In Virginia, consumers may be able to buy affordable individual and family health insurance by enrolling through the ACA marketplace (; transitioning to a state-run platform in the fall of 2023). During the open enrollment period for 2023 coverage, 88% of the people who enrolled in private plans through Virginia’s marketplace were eligible for subsidies.

Virginians may also find affordable coverage through Medicaid if they’re eligible. See Medicaid eligibility guidelines in Virginia.

For the very small minority of Virginia residents who aren’t eligible for Medicaid, Medicare, an employer’s plan, or a subsidy in the marketplace, short-term health insurance can be a lower-cost coverage option, albeit with fewer regulations that apply to the plans. Learn more about short-term health insurance in Virginia.

There are 12 insurers that offer health plans in Virginia’s exchange in 2023, with coverage areas that vary by insurer:

  • Aetna Health (HMO plans; new for 2023)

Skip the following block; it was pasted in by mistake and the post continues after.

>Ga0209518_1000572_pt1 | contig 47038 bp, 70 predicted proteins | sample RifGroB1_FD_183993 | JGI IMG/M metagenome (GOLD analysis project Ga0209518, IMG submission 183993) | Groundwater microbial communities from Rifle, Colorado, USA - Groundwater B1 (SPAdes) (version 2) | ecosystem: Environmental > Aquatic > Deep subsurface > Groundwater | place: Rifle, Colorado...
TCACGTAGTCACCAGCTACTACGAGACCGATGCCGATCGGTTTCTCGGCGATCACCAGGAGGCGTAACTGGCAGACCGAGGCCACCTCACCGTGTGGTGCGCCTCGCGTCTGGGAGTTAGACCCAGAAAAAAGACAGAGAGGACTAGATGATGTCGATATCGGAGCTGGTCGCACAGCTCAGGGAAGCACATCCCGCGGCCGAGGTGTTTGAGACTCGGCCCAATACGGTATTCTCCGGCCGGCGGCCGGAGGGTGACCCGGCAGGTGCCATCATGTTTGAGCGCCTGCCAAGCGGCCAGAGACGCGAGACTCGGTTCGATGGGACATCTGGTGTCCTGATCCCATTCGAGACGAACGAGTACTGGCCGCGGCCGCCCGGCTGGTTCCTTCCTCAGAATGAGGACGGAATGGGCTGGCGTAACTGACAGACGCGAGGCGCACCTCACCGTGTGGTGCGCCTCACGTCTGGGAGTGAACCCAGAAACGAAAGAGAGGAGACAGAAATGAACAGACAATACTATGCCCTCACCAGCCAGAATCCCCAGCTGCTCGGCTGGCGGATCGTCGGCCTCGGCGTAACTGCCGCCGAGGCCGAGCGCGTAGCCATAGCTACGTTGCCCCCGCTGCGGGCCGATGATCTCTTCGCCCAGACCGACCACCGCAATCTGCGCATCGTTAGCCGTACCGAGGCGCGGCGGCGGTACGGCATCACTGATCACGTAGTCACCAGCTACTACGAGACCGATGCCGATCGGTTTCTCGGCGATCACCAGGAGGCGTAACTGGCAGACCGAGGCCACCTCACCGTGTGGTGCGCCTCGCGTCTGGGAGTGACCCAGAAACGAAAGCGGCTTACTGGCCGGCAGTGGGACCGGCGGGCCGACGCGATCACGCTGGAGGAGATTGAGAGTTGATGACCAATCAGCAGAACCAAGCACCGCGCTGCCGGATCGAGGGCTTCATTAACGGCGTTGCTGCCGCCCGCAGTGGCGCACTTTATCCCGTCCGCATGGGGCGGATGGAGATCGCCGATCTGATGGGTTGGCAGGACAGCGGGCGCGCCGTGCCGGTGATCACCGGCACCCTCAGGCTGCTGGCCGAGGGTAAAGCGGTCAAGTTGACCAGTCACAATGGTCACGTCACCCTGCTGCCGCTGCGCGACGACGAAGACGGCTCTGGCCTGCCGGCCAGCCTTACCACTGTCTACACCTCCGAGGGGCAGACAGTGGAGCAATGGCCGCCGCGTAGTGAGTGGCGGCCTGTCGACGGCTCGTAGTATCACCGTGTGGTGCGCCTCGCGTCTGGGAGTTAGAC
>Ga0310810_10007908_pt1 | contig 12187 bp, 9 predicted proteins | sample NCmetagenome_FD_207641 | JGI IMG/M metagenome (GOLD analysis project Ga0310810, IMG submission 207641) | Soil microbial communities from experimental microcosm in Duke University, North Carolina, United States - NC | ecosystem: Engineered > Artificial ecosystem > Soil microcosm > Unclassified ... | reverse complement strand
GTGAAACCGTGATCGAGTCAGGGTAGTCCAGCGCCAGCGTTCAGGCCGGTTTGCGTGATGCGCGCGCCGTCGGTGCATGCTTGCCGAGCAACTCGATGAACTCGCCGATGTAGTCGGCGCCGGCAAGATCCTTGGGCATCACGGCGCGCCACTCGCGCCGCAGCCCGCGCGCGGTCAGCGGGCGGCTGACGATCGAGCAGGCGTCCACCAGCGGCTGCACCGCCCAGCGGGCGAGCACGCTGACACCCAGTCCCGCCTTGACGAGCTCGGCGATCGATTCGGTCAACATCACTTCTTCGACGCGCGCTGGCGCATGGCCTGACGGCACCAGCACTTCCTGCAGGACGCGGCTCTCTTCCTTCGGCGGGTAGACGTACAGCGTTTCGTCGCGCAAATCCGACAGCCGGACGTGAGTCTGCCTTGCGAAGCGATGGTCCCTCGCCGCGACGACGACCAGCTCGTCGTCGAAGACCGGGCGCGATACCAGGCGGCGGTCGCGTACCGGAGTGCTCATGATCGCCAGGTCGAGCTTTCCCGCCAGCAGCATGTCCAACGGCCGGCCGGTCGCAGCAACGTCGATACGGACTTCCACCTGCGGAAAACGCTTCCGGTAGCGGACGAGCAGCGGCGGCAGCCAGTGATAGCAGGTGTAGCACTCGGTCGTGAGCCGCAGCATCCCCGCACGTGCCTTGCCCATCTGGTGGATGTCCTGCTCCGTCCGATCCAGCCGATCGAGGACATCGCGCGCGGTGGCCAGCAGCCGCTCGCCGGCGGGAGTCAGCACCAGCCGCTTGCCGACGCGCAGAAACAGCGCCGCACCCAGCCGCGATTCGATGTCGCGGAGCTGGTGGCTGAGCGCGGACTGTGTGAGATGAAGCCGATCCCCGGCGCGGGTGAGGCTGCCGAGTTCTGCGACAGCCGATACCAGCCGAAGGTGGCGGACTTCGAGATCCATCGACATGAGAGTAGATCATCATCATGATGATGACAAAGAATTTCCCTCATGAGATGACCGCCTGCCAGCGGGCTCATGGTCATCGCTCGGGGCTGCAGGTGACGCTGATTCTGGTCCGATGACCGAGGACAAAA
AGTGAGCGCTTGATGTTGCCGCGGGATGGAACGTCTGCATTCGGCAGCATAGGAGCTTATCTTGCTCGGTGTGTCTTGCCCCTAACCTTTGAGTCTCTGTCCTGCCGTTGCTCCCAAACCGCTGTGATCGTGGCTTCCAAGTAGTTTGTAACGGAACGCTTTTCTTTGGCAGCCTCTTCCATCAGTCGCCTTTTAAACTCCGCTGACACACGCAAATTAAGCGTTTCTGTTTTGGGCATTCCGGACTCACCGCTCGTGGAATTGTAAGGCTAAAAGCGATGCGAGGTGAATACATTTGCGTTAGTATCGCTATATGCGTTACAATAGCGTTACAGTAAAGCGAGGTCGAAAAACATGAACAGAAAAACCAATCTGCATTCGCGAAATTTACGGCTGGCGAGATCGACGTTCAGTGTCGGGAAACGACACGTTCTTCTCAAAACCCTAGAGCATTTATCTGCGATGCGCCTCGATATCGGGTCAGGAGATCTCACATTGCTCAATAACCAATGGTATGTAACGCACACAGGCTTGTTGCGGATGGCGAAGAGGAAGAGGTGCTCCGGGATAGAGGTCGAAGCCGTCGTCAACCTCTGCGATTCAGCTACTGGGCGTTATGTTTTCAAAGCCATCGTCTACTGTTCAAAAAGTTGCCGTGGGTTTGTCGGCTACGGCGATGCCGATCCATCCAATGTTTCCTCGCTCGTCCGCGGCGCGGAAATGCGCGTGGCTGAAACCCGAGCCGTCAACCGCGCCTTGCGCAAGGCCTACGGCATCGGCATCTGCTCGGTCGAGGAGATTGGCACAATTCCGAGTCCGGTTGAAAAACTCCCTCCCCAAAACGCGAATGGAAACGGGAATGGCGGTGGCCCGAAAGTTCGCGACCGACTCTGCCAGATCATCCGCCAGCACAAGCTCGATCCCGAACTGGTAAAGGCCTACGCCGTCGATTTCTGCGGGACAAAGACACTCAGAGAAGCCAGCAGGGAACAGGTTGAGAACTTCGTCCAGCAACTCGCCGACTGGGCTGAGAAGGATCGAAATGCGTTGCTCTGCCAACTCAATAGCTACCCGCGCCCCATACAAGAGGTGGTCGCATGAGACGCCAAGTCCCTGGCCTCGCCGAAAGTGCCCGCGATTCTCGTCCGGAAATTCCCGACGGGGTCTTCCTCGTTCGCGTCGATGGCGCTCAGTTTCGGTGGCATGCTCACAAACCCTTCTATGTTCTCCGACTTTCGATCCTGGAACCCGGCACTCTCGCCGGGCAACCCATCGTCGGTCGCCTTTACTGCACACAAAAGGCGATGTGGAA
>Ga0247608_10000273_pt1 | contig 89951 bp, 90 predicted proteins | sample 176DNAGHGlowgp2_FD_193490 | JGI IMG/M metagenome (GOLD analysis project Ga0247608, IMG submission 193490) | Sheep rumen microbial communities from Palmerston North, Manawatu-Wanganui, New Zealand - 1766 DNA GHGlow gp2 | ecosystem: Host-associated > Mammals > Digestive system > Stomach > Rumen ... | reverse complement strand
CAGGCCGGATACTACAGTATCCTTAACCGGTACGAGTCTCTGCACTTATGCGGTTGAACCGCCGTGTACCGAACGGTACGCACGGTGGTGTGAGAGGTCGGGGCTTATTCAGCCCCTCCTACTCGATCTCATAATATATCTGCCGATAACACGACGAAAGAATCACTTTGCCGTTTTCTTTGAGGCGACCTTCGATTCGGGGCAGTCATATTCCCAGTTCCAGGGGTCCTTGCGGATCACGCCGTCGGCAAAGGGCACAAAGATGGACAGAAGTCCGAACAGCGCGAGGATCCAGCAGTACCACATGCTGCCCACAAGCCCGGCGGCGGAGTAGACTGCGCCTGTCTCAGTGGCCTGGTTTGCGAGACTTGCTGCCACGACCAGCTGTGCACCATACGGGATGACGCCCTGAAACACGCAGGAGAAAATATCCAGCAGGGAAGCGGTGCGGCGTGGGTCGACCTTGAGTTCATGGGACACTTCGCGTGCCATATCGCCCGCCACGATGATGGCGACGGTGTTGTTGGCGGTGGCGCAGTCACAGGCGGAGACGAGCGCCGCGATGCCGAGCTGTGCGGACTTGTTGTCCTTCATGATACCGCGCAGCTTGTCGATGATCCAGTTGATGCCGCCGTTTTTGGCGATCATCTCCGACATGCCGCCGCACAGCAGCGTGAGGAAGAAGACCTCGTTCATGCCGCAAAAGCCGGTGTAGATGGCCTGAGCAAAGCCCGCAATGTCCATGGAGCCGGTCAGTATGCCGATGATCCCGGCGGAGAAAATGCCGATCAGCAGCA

• Aetna Life (EPO plans)
  • CareFirst
  • Cigna
  • Group Hospitalization and Medical Services, Inc.
  • Health Keepers/Anthem
  • Innovation Health Plan 
  • Kaiser Foundation Health Plan of the Mid-Atlantic
  • Optima
  • Piedmont Community Healthcare (and Piedmont HMO)
  • Oscar Health
  • Optimum Choice

346,140 Virginia residents enrolled in private qualified health plans (QHPs) through the Virginia exchange/marketplace during the open enrollment period for 2023 coverage. This was the highest enrollment in Virginia’s exchange since 2018.

Virginia expanded Medicaid in 2019, so as expected, enrollment in private plans through Virginia’s exchange dropped substantially as of 2020. People with income between 100% and 138% of the poverty level used to be eligible for premium subsidies to offset the cost of private plans in Virginia’s exchange. But now that Medicaid has been expanded, these people are eligible for Medicaid instead. As of April 2023, more than 735,000 people had gained access to Medicaid in Virginia as a result of the state’s expansion of eligibility rules.